I spent much of the recent holiday weekend doing the traditional sorts of things: parties with friends, cookouts, housecleaning… Things tend to pile up, especially since I work out of my house and have stacks of books and manuals going back to the days of Bush number 1.
One of the gems in the trove was a two-foot-high stack of Verity K2 manuals, dating back nearly 25 years, including the once-useful Verity Query Language manual. VQL was then, and still remains, among the richest stores of query commands. Who can forget the PARAGRAPH, SENTENCE and NEAR/ commands, not to mention the still unique and powerful ACCRUE? In the hands of expert search specialists, Verity was a strong tool — likely still in use today in the dark recesses of intelligence communities everywhere.
That, and a recent opportunity to experiment with the Elasticsearch query syntax, got me thinking: With all of these powerful query tools, and with search being mission-critical to so many organizations, why is “search sucks” a topic with more than 100 million hits on Google? We have the tools and the technology — but the phrase remains a common complaint.
One clue to the answer comes from the annual Findwise Search and Findability survey. When asked, respondents report that search is, in fact, “mission critical” – but when asked how many full-time staff are dedicated to search, the answer hovers around “one” year after year. Chances are you have more people working on your SEO for Google than on your own search implementation!
“But wait,” you say. “Google does search so well: Why can’t my intranet search be as good as Google?” Companies often purchase the Google Search Appliance (GSA) to power their web and intranet search. It’s a big yellow box, has an easy administrator console, and the results have the cute, colorful “Powered by Google” logo.
The Google Search Appliance is a reasonably useful option for adding a search capability to your internal or external site – but the GSA is no Google.
How does Google on the web do so well? It may be hard to imagine, but Google is not a search platform: It’s a big-data application. With upwards of 50,000 queries per second, Google is a big-data analytics company, gathering and executing queries, showing results and studying user behavior after the search. What document did most users click after a query? Were there subsequent queries that could be correlated with the first query? And all of that data goes back into the next query, so over time, results get better. Google is a learning big-data application, evolving with each query each second.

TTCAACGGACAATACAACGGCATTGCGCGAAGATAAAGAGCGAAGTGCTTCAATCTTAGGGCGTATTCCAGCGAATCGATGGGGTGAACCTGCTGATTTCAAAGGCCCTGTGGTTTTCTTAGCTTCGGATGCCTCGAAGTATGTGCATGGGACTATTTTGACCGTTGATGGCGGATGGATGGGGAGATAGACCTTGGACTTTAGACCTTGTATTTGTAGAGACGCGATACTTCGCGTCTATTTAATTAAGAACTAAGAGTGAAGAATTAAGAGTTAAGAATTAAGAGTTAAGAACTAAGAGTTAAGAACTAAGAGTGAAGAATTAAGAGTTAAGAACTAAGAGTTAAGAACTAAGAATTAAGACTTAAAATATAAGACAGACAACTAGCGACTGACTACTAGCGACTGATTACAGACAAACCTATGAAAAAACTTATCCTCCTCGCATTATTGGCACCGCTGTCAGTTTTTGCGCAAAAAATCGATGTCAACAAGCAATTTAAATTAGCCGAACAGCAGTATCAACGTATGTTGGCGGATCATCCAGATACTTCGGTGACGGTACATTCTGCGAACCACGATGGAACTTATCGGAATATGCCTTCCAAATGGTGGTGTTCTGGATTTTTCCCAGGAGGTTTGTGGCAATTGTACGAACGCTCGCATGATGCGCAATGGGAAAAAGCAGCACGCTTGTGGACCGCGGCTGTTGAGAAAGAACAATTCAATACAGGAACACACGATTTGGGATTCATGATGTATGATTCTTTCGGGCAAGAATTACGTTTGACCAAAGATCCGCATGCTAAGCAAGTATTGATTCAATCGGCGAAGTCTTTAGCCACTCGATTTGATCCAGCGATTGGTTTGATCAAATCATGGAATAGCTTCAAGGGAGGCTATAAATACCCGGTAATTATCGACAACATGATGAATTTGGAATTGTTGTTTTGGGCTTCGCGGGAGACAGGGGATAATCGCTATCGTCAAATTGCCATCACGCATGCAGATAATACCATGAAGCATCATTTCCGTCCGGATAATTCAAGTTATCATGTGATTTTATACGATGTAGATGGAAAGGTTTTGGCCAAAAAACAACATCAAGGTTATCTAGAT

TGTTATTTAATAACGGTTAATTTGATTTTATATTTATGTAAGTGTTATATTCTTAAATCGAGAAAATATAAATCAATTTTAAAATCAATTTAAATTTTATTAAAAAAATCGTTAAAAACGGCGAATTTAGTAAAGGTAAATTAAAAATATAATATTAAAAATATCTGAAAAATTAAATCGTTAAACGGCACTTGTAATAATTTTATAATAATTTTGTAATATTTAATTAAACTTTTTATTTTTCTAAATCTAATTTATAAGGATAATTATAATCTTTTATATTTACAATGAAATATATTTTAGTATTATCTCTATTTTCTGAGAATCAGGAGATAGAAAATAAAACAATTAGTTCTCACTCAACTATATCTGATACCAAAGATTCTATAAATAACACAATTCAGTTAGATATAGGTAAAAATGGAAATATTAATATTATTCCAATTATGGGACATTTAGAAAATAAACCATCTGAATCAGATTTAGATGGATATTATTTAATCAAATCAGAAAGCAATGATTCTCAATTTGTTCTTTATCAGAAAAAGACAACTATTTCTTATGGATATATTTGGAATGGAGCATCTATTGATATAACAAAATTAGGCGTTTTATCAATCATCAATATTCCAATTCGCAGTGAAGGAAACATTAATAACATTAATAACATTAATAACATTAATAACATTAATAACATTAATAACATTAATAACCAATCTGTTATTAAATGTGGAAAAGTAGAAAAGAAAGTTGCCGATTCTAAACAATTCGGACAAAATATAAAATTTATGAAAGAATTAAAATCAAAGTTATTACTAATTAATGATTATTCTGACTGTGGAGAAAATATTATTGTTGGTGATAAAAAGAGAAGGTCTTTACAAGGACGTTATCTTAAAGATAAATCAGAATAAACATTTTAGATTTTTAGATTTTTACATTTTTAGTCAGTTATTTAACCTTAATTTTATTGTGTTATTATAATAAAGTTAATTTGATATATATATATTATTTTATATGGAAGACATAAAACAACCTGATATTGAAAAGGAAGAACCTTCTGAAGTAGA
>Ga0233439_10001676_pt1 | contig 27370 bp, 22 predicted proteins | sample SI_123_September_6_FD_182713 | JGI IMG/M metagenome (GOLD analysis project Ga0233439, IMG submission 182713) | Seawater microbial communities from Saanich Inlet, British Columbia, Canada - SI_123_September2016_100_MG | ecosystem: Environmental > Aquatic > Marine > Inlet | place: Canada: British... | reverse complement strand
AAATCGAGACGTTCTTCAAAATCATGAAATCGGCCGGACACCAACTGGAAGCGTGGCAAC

Search Doesn't Happen Out of the Box
So, what’s the answer for your search?
The lesson here is that search doesn’t just happen out of the box. It takes work and constant attention. You don’t have anywhere near the query volume Google has, but you do have the capability to improve your search and results day-to-day. How?
First, push for the staffing you need, staffing appropriate to how critical search really is for your company. Pull together use cases. Corporate risk management can be an ally. Your search logs could be used in legal proceedings to show sexual harassment, product liability or other legal actions. Content owners can also be your partners. They certainly want their content to show up, so help them understand what it takes.
You’ll also find tools to automatically extract and add metadata. SmartLogic, BA Insight, Expert Systems and others have automated tools. There are also open-source entity extraction tools to help extract meaningful metadata. Use them.
Then staff your search team to monitor search. This takes more than weekly search stats, and it will take tools to tune your relevance. Some platforms provide automated “popularity” boosts, but you need to do more than just boost documents that get clicks – it’s possible that a document with a promising summary is not the right answer.
Finally, push your learning back into your platform. This might be as simple as adding metadata to your content. It might take some tools for best bets or better query tuning. But none of this can be done without monitoring your search. Allocate a reasonable budget and staff. And seek professional help.